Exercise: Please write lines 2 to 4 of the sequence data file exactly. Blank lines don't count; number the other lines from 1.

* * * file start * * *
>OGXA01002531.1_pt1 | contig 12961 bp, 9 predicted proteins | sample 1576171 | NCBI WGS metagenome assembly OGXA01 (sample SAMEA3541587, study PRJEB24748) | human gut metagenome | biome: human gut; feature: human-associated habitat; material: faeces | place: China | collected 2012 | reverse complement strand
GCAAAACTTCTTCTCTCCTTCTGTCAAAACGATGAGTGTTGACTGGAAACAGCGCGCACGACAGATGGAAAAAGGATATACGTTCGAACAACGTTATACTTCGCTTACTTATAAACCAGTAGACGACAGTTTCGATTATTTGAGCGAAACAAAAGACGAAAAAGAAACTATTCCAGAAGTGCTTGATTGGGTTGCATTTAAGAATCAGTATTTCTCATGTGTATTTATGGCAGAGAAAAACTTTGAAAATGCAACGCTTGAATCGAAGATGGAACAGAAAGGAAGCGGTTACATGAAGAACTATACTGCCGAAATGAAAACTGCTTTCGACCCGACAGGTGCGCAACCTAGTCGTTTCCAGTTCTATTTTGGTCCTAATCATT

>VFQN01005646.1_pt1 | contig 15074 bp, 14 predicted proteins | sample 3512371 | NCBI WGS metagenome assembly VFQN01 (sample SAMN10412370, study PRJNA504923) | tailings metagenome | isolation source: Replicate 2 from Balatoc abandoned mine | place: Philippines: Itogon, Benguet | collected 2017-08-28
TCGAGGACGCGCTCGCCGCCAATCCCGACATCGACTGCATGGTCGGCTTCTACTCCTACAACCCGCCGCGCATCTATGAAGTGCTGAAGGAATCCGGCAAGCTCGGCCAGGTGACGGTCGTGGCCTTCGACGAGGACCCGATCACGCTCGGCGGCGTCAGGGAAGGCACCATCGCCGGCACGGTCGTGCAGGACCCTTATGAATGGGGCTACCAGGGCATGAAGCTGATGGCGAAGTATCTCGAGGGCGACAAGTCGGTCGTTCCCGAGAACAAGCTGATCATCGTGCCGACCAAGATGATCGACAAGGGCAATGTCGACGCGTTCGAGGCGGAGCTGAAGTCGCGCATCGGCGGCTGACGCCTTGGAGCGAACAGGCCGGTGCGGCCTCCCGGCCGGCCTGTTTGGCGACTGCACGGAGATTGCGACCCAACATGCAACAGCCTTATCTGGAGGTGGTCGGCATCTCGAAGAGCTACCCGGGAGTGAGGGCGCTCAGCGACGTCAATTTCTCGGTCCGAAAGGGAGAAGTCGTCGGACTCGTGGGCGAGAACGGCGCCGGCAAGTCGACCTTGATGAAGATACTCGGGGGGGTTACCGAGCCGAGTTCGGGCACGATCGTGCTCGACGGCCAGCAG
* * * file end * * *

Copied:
GCAAAACTTCTTCTCTCCTTCTGTCAAAACGATGAGTGTTGACTGGAAACAGCGCGCACGACAGATGGAAAAAGGATATACGTTCGAACAACGTTATACTTCGCTTACTTATAAACCAGTAGACGACAGTTTCGATTATTTGAGCGAAACAAAAGACGAAAAAGAAACTATTCCAGAAGTGCTTGATTGGGTTGCATTTAAGAATCAGTATTTCTCATGTGTATTTATGGCAGAGAAAAACTTTGAAAATGCAACGCTTGAATCGAAGATGGAACAGAAAGGAAGCGGTTACATGAAGAACTATACTGCCGAAATGAAAACTGCTTTCGACCCGACAGGTGCGCAACCTAGTCGTTTCCAGTTCTATTTTGGTCCTAATCATT

>VFQN01005646.1_pt1 | contig 15074 bp, 14 predicted proteins | sample 3512371 | NCBI WGS metagenome assembly VFQN01 (sample SAMN10412370, study PRJNA504923) | tailings metagenome | isolation source: Replicate 2 from Balatoc abandoned mine | place: Philippines: Itogon, Benguet | collected 2017-08-28
TCGAGGACGCGCTCGCCGCCAATCCCGACATCGACTGCATGGTCGGCTTCTACTCCTACAACCCGCCGCGCATCTATGAAGTGCTGAAGGAATCCGGCAAGCTCGGCCAGGTGACGGTCGTGGCCTTCGACGAGGACCCGATCACGCTCGGCGGCGTCAGGGAAGGCACCATCGCCGGCACGGTCGTGCAGGACCCTTATGAATGGGGCTACCAGGGCATGAAGCTGATGGCGAAGTATCTCGAGGGCGACAAGTCGGTCGTTCCCGAGAACAAGCTGATCATCGTGCCGACCAAGATGATCGACAAGGGCAATGTCGACGCGTTCGAGGCGGAGCTGAAGTCGCGCATCGGCGGCTGACGCCTTGGAGCGAACAGGCCGGTGCGGCCTCCCGGCCGGCCTGTTTGGCGACTGCACGGAGATTGCGACCCAACATGCAACAGCCTTATCTGGAGGTGGTCGGCATCTCGAAGAGCTACCCGGGAGTGAGGGCGCTCAGCGACGTCAATTTCTCGGTCCGAAAGGGAGAAGTCGTCGGACTCGTGGGCGAGAACGGCGCCGGCAAGTCGACCTTGATGAAGATACTCGGGGGGGTTACCGAGCCGAGTTCGGGCACGATCGTGCTCGACGGCCAGCAG